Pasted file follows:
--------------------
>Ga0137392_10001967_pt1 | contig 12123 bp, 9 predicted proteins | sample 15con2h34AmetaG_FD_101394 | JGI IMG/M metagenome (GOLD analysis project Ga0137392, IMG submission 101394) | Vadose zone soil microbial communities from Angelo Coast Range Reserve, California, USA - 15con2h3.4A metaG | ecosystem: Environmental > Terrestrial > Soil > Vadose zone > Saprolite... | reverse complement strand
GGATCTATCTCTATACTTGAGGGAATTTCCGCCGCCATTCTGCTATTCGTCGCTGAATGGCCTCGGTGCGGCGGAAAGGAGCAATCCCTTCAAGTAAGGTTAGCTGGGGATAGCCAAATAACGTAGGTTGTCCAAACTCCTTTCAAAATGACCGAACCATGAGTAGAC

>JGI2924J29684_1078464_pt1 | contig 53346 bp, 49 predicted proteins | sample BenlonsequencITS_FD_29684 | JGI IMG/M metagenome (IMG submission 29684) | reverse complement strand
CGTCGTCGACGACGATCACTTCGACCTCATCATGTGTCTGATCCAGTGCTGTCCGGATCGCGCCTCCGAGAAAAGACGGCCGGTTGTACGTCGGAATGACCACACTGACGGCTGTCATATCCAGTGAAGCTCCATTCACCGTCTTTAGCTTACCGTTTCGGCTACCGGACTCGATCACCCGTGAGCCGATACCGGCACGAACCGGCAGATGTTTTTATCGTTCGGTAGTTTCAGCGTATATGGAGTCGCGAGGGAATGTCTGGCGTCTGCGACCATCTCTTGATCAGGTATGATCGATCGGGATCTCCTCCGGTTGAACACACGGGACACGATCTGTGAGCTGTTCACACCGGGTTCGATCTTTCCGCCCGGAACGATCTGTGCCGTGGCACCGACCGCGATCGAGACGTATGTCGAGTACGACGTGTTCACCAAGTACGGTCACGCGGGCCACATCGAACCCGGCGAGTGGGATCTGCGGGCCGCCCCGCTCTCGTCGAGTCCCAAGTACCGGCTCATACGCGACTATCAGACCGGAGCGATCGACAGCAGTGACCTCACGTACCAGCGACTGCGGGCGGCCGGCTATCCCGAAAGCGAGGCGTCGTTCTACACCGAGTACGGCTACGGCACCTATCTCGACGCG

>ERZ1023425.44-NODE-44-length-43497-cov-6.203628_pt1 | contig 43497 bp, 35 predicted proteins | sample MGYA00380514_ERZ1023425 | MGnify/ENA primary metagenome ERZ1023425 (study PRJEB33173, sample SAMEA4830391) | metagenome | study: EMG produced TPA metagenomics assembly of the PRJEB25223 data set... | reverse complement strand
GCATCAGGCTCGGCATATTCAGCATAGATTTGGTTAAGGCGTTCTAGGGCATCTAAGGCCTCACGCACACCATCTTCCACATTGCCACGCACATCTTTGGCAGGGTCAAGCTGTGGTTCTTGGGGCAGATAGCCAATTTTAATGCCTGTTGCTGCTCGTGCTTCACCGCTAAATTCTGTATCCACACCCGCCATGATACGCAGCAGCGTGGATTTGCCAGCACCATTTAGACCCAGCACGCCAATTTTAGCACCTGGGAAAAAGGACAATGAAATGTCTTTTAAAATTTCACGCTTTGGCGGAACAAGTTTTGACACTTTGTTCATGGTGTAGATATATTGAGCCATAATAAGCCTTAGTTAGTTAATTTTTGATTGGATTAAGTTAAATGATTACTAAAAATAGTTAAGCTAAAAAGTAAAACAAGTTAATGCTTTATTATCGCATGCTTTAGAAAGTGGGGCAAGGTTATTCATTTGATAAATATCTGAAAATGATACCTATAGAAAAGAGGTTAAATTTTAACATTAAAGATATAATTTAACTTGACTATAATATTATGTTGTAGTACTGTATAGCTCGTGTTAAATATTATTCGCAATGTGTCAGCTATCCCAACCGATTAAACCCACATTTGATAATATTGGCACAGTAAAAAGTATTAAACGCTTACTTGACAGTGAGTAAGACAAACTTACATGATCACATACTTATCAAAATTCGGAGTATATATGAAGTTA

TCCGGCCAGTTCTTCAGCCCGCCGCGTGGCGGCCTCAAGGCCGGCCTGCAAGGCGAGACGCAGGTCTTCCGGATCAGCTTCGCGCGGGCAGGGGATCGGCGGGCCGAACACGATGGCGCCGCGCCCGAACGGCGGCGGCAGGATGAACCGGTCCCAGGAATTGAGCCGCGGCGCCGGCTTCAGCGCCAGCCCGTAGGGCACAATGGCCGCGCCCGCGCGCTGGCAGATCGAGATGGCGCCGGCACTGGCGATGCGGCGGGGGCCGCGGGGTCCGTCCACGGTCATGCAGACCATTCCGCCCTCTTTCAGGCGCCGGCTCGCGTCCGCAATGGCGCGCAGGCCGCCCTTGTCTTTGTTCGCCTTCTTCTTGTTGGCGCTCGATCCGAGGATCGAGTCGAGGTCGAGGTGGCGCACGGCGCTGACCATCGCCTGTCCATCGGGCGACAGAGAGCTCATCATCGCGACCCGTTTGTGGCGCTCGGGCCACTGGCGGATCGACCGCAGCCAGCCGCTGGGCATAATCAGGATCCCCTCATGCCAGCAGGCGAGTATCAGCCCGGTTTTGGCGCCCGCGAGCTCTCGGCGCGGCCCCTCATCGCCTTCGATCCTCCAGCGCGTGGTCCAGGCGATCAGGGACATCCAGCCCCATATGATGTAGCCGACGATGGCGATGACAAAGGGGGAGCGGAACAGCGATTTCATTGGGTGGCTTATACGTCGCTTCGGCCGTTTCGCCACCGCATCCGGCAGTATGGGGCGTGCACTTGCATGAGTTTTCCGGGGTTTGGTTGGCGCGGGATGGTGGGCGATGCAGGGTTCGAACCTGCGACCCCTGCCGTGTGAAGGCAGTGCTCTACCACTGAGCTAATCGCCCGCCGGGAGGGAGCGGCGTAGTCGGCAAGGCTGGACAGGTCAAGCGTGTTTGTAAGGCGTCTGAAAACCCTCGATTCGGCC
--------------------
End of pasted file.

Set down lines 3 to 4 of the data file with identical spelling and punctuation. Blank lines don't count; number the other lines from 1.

>JGI2924J29684_1078464_pt1 | contig 53346 bp, 49 predicted proteins | sample BenlonsequencITS_FD_29684 | JGI IMG/M metagenome (IMG submission 29684) | reverse complement strand
CGTCGTCGACGACGATCACTTCGACCTCATCATGTGTCTGATCCAGTGCTGTCCGGATCGCGCCTCCGAGAAAAGACGGCCGGTTGTACGTCGGAATGACCACACTGACGGCTGTCATATCCAGTGAAGCTCCATTCACCGTCTTTAGCTTACCGTTTCGGCTACCGGACTCGATCACCCGTGAGCCGATACCGGCACGAACCGGCAGATGTTTTTATCGTTCGGTAGTTTCAGCGTATATGGAGTCGCGAGGGAATGTCTGGCGTCTGCGACCATCTCTTGATCAGGTATGATCGATCGGGATCTCCTCCGGTTGAACACACGGGACACGATCTGTGAGCTGTTCACACCGGGTTCGATCTTTCCGCCCGGAACGATCTGTGCCGTGGCACCGACCGCGATCGAGACGTATGTCGAGTACGACGTGTTCACCAAGTACGGTCACGCGGGCCACATCGAACCCGGCGAGTGGGATCTGCGGGCCGCCCCGCTCTCGTCGAGTCCCAAGTACCGGCTCATACGCGACTATCAGACCGGAGCGATCGACAGCAGTGACCTCACGTACCAGCGACTGCGGGCGGCCGGCTATCCCGAAAGCGAGGCGTCGTTCTACACCGAGTACGGCTACGGCACCTATCTCGACGCG